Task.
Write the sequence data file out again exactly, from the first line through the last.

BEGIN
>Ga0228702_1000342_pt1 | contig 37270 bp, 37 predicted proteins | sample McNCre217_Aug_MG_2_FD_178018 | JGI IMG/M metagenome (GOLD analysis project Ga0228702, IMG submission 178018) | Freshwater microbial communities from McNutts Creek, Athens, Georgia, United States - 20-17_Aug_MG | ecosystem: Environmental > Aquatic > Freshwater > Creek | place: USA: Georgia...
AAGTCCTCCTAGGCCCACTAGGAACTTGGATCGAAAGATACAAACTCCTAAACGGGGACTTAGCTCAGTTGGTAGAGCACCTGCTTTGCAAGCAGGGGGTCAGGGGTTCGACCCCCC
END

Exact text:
>Ga0228702_1000342_pt1 | contig 37270 bp, 37 predicted proteins | sample McNCre217_Aug_MG_2_FD_178018 | JGI IMG/M metagenome (GOLD analysis project Ga0228702, IMG submission 178018) | Freshwater microbial communities from McNutts Creek, Athens, Georgia, United States - 20-17_Aug_MG | ecosystem: Environmental > Aquatic > Freshwater > Creek | place: USA: Georgia...
AAGTCCTCCTAGGCCCACTAGGAACTTGGATCGAAAGATACAAACTCCTAAACGGGGACTTAGCTCAGTTGGTAGAGCACCTGCTTTGCAAGCAGGGGGTCAGGGGTTCGACCCCCC